“Before the entrances, there lie what might be called hidden chambers which are long and many in number and have paths running through one another which twist and turn so that no one can enter or leave any court without a guide,” wrote Strabo in his work.
Among other writers, the labyrinth was mentioned by Roman geographer Pomponius Mela in his work ‘Chorographia,’ The imposing labyrinth was also described by Pliny the Elder (23-79 AD) in his Natural History book where he wrote about the temple as a “bewildering maze of paths.”
Greek historian Diodorus Siculus reveals one of its most vivid descriptions writing that: “When one had entered the sacred enclosure, one found a temple surrounded by columns, 40 to each side, and this building had a roof made of a single stone, carved with panels and richly adorned with excellent paintings. It contained memorials of the homeland of each of the kings as well as of the temples and sacrifices carried out in it, all skilfully worked in paintings of the greatest beauty.”
What’s even more interesting is that all of the above descriptions of the long-lost labyrinth are consistent, suggesting that this majestic place was not just a myth but a real place that existed some time in the distant past.
Finding the labyrinth
But if this imposing labyrinth is real, where is it located?
To answer that, we turn to the Mataha expedition, a scientific mission that set out to find the labyrinth using state-of-the-art technology.
To find the long-lost labyrinth location, this scientific mission turned to the writings by Herodotus, who revealed that the labyrinth was “situated a little above the lake of Moiris and nearly opposite to that which is called the City of Crocodiles.”
If we travel to the city of Crocodilopolis, located on the western bank of Egypt’s Nile River, just between the river and Lake Moeris, we come across a fascinating site. South of the city of Crocodiles is an archeological site called Hawar, where the Pyramid of Amenemhat III, the last king of the 12th dynasty, stands in ruins.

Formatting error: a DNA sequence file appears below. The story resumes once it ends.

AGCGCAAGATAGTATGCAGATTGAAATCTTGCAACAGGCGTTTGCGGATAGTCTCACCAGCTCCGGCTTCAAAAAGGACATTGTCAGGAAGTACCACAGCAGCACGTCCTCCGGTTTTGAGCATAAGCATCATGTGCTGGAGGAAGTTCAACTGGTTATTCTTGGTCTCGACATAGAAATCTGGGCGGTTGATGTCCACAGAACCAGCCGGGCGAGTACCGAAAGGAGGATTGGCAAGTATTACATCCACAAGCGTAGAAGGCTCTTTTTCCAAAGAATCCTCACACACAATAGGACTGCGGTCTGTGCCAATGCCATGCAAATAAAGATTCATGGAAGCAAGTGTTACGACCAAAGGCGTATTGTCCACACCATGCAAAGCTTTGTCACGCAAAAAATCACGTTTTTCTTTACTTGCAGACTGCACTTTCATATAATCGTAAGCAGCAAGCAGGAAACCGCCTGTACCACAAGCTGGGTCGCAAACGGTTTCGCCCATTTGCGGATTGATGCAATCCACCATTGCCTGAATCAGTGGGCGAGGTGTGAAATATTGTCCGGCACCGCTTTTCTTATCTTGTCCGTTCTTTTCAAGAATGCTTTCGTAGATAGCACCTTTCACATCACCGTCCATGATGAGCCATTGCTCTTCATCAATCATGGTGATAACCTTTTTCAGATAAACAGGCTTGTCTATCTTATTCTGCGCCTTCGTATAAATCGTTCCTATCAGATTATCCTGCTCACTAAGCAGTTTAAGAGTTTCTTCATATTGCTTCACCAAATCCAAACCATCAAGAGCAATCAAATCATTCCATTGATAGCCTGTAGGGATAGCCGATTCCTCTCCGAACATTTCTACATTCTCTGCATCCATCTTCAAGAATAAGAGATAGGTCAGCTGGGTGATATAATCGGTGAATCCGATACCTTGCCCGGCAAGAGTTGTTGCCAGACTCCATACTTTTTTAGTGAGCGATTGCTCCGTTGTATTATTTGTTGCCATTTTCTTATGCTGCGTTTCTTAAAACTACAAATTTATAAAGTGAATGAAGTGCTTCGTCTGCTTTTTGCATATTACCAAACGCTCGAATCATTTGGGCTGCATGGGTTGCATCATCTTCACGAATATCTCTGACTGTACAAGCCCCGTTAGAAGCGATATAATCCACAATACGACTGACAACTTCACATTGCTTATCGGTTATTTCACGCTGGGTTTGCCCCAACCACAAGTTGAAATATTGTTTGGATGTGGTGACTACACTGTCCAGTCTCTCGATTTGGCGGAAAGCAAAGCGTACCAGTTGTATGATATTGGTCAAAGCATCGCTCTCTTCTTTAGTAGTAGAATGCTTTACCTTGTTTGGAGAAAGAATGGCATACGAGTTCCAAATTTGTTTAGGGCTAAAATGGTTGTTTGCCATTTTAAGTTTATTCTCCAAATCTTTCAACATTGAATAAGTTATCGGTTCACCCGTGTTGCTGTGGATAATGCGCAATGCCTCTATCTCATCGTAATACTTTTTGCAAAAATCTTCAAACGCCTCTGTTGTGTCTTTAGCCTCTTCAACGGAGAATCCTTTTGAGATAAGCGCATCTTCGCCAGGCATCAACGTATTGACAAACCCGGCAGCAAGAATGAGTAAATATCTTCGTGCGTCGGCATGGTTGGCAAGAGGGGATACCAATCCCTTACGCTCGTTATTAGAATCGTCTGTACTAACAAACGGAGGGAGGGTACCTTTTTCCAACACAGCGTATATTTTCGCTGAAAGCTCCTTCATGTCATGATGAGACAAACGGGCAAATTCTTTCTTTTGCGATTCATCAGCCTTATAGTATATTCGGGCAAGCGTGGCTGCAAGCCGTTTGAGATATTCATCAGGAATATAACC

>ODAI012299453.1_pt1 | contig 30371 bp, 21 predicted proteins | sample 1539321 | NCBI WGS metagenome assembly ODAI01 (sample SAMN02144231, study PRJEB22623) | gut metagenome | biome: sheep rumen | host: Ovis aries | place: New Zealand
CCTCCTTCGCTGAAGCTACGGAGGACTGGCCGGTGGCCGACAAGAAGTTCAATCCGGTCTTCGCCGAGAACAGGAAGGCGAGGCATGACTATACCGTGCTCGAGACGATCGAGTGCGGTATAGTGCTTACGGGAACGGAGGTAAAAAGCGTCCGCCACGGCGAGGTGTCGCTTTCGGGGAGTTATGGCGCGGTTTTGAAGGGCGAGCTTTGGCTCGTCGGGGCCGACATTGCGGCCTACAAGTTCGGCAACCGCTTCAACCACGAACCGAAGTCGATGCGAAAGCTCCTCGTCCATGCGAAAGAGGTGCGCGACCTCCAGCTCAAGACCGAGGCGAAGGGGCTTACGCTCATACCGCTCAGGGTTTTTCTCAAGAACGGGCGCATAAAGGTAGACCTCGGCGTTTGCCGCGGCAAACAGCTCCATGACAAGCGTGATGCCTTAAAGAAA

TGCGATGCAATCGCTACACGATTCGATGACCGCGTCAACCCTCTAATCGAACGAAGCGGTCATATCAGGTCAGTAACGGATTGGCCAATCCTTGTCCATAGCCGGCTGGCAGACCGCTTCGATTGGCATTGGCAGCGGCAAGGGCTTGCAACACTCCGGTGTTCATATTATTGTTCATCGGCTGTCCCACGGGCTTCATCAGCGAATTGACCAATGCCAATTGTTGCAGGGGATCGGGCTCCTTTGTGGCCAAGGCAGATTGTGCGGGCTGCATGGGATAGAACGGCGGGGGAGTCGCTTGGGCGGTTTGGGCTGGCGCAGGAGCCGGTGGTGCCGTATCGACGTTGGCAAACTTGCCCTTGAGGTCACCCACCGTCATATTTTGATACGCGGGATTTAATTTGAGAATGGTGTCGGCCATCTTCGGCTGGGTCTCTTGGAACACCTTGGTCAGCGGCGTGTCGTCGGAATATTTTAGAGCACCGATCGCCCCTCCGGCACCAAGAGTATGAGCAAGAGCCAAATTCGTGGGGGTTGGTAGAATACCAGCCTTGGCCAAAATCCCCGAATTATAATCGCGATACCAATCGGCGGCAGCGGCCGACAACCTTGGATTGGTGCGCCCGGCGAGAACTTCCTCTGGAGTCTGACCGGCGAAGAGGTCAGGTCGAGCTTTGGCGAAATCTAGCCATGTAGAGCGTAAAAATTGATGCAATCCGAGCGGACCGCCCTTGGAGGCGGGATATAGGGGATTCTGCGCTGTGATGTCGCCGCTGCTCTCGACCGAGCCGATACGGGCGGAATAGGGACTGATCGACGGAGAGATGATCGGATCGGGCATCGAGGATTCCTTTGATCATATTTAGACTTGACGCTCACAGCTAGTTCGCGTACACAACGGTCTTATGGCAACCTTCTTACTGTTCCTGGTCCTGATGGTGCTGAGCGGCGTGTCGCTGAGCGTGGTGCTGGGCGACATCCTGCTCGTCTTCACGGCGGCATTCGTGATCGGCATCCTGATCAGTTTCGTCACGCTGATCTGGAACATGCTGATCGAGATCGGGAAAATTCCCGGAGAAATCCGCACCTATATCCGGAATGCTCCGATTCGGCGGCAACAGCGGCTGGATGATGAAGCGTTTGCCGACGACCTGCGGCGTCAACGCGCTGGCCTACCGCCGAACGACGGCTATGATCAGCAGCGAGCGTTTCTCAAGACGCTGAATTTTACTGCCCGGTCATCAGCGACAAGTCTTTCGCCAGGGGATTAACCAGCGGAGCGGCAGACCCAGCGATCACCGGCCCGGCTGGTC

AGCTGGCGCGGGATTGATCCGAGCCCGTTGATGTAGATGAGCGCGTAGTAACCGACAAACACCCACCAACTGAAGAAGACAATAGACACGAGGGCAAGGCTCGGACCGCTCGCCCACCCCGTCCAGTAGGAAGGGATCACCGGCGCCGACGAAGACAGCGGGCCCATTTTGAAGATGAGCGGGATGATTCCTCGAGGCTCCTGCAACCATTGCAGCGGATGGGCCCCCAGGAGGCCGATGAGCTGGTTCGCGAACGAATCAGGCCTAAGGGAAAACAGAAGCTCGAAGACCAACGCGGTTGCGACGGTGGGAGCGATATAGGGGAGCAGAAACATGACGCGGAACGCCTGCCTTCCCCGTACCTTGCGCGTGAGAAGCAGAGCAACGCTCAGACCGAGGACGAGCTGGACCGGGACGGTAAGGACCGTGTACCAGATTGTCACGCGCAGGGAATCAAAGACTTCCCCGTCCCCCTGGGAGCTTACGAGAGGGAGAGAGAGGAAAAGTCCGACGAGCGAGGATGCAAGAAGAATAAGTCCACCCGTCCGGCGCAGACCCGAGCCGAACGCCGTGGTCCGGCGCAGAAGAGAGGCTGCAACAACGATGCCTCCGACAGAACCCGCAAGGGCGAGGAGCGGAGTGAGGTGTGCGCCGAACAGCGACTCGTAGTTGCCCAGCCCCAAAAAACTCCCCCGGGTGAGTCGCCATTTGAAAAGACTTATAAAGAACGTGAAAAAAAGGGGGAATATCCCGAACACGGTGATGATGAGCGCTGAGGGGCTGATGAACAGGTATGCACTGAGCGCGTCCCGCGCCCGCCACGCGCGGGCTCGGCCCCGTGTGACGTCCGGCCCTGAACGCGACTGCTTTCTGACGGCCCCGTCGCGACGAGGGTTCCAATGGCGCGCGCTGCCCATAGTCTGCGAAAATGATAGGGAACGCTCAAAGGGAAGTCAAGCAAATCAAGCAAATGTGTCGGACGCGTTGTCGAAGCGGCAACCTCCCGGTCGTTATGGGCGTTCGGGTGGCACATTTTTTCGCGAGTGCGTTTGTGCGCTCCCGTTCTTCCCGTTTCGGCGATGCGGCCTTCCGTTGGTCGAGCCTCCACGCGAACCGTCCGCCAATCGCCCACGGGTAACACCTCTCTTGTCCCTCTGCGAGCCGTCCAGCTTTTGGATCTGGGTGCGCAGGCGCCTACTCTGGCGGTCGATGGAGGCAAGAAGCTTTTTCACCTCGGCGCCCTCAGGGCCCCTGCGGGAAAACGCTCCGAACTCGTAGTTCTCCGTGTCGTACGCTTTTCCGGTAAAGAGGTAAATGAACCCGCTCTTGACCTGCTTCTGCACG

Precisely there, William Flinders Petrie made a significant discovery in 1889 as he uncovered a large stone plateau measuring 304m by 244m. Petrie identified the massive stone as being the foundation upon which the ancient labyrinth once stood.
But Petrie may have been wrong, and the Mataha expedition most likely proved that.
They recalled what writers of antiquity like Herodotus, Strabo, and Diodorus had written about the labyrinth, explained that it had a massive roof made of stone.
What if the massive stone that Petrie had found was not its foundation but the upper part of the roof? What if, beneath it, the labyrinth remains hidden?
To get to the bottom of the mystery, they used ground-penetrating radar to explore the site without damaging it.
Twelve years ago, in 2008, and after receiving a special permit from the Supreme Council of Antiquities of Egypt, the researchers headed to the site and used ground-penetrating radar operated by the National Research Institute of Astronomy and Geophysics to explore the site that Petrie had found in 1889.
They found one of the most impressive discoveries in the history of Egypt: An extensive site located beneath the surface with vast chambers, halls, and walls several meters thick.
At a depth of around 10 meters, a massive grid structure made of a material the experts argue is granite.
The scans confirmed that writers of antiquity had mentioned in the distant past, indicating that there was a massive, unexplored structure located beneath our feet that had remained undisturbed for millennia.
Their discoveries were published in the journal NRIAG, and the results were presented during a lecture at Gent University in October 2008.
Since 2008, the site has not been studied nor explored for reasons that remain shrouded in mystery.